How to Build a Coaching Strategy that can Positively Transform your Organisation. Part 5: Adapting & Evaluating your Coaching Strategy
Some say that coaching is just a trend, and we need to validate coaching’s contribution to the bottom line if it’s going to have a strong future.
I agree. Well, at least partly.
Coaching certainly appears to be around to stay, but if we want it to remain at your organization, strategy evaluation and improvement is absolutely critical…
Unfortunately, many organizations completely skip over this important step. Not great news!
So how can you best evaluate the effectiveness of your coaching strategy and make sure that it’s going from strength to strength?
Step 1: Decide what you’d like to measure for a Successful Coaching Strategy
Coaching success looks different for every organization.
What would signify total coaching success at yours? Some examples taken from The Institute for Employment Studies’ “Practical Methods For Evaluating Coaching” report include:
- Positive changes in sales/turnover
- Product/service quality
- Task time/product development time/ production time
People-based indicators, like:
- Staff absence/sick leave
- Customer satisfaction or complaints
- Employee attitudes/corporate climate
- Retention and motivation levels
Retention and motivation levels Individual-level indicators, including:
- 360-degree feedback ratings
- Manager or self-assessment
- The achievement of coaching objectives
Step 2: Outline the evaluation methods
Once you have a list of the indicators you’d like to measure, tie-down what kinds of methods you’ll use to measure them. This will depend on the resources available.
Alison Carter from the Institute for Employment Studies has some great advice: If you want to measure behavioural change, try using face-to-face interviews or telephone interviews and impact questionnaires.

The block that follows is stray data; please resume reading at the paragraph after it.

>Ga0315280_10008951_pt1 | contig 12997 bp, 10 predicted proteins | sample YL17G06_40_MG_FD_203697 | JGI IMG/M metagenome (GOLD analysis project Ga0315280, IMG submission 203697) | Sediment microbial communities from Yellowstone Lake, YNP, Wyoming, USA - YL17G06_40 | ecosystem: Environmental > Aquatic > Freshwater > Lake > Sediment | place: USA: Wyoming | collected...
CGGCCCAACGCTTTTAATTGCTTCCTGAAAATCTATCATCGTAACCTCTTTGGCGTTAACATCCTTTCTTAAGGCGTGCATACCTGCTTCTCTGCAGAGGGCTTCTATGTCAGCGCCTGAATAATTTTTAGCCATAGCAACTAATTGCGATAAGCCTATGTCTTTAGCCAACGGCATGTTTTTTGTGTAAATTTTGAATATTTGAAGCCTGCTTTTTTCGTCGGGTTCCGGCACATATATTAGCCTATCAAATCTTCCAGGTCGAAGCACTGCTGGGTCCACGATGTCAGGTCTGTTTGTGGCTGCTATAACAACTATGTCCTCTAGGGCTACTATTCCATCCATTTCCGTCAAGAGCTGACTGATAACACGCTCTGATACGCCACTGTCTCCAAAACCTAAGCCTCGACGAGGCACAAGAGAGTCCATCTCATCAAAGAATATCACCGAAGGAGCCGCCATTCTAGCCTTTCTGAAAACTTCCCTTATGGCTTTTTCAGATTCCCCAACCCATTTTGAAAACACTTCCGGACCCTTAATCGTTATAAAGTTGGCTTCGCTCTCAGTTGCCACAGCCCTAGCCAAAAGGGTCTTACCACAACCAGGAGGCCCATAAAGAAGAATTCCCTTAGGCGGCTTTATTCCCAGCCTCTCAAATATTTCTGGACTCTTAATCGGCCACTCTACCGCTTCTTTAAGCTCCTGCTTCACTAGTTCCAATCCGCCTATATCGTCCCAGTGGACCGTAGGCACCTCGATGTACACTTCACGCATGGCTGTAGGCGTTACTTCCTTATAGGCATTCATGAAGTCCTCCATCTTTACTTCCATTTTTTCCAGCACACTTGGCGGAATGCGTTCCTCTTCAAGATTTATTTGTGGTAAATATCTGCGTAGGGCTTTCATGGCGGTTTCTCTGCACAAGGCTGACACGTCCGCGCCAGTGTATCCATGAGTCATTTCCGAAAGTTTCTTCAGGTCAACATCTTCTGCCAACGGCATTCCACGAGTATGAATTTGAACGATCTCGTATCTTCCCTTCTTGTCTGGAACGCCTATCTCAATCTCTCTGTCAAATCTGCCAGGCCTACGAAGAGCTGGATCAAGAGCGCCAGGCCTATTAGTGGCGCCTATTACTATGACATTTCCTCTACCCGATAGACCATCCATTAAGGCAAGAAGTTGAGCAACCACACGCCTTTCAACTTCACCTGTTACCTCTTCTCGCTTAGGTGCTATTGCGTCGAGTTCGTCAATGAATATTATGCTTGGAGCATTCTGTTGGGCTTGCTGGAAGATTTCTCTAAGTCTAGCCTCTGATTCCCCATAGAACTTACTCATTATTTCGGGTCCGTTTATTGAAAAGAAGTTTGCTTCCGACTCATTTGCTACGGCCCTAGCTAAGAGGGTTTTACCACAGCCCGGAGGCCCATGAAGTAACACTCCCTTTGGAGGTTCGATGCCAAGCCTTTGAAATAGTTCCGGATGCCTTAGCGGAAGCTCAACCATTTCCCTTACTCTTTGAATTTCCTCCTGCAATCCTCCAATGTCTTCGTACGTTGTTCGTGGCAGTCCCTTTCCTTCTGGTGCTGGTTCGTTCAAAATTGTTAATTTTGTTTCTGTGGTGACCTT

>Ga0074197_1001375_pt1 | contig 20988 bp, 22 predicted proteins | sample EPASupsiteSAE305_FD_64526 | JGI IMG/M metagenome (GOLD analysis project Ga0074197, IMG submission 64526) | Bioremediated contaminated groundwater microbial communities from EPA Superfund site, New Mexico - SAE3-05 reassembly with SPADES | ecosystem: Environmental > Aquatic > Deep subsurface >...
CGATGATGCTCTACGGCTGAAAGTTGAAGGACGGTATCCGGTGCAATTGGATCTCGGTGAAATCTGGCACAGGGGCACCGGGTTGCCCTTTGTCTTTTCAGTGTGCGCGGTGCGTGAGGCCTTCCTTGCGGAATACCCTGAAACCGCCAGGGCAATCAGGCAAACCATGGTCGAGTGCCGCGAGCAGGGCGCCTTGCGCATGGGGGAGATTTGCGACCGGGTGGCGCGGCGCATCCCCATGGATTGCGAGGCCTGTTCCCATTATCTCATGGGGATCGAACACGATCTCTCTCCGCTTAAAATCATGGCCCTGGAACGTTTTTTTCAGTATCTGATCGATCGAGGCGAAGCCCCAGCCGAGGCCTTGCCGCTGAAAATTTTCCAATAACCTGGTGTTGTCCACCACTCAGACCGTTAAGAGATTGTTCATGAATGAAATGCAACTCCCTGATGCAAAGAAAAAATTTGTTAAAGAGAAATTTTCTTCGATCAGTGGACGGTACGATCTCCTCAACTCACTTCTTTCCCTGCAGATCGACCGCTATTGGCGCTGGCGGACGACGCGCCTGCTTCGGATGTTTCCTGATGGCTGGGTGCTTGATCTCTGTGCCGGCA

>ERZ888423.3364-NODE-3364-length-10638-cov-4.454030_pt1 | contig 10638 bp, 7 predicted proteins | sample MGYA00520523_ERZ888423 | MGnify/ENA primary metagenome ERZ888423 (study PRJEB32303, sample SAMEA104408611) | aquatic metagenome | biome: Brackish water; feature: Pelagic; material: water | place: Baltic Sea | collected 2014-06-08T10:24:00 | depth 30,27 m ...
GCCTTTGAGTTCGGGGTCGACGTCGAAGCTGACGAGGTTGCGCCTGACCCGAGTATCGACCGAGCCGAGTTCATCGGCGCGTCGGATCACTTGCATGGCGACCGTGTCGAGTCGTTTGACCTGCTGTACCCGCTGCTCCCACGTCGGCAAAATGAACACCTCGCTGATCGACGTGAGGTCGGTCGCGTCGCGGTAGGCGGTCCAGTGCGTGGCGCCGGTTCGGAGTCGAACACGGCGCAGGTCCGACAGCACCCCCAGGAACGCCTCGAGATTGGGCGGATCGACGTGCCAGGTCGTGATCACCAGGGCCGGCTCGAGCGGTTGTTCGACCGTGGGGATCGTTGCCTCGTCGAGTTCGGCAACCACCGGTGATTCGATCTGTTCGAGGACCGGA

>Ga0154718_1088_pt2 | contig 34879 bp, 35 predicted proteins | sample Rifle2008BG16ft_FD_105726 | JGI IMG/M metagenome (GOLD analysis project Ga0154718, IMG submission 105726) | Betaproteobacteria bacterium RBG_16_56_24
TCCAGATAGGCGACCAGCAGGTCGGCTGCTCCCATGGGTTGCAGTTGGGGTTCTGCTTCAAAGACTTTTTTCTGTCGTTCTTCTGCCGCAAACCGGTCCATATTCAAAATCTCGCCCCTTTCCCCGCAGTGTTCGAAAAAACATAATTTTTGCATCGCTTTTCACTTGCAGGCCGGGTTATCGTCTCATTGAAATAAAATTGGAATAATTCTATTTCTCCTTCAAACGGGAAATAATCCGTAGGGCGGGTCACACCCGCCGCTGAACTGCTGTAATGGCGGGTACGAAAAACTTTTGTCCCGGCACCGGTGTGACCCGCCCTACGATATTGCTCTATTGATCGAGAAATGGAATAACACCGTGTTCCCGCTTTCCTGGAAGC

Make sure to get the perspective of your client and others.
And when looking at business results, which can be measured simply by looking at the figures (but gets a little more complicated when you try to calculate ROI), remember to take baseline figures before you start your coaching programme.
Carter also recommends attitude surveys as a simple and non-resource-intensive method of gathering people’s reactions to coaching. They’re particularly useful when implementing coaching as a style of management, she says.
Who’s using these types of strategies?
Well, T-mobile used surveys to evaluate their “Coaching to Inspire” programme in 2001.
The Dutch-UK steel maker Corus decided to use standardised documentation to collect data about outcomes that would be useful to the company in 2003.
And the NHS in Wales used a variety of evaluation methods for their coaching programme a few years ago, including questionnaires, collecting data on the perceptions of the coaches involved, and asking coach/coachee pairs to write “learning vignettes” about what they were working on, and how successful the coaching relationship had proved to be.
Step 3: Measure the impact of the organisation's coaching strategy
Once you’ve chosen the most convenient and effective methods to evaluate your coaching strategy at your workplace, all you have to do is start collecting data!
However, it can be helpful to talk about how you’ll be evaluating your coaching programme with everyone involved beforehand, to ensure compliance with data collection, as well as draw everyone’s attention to the results the organisation is hoping to achieve during the coaching programme.
Step 4: Report on coaching activity and outcomes
When you do get those positive results from coaching, be sure to report them! And, of course, enjoy them.
That’s all for this series. I hope you it’s been useful to you.
We cover all of these steps in more detail during our ILM Level 7 programme.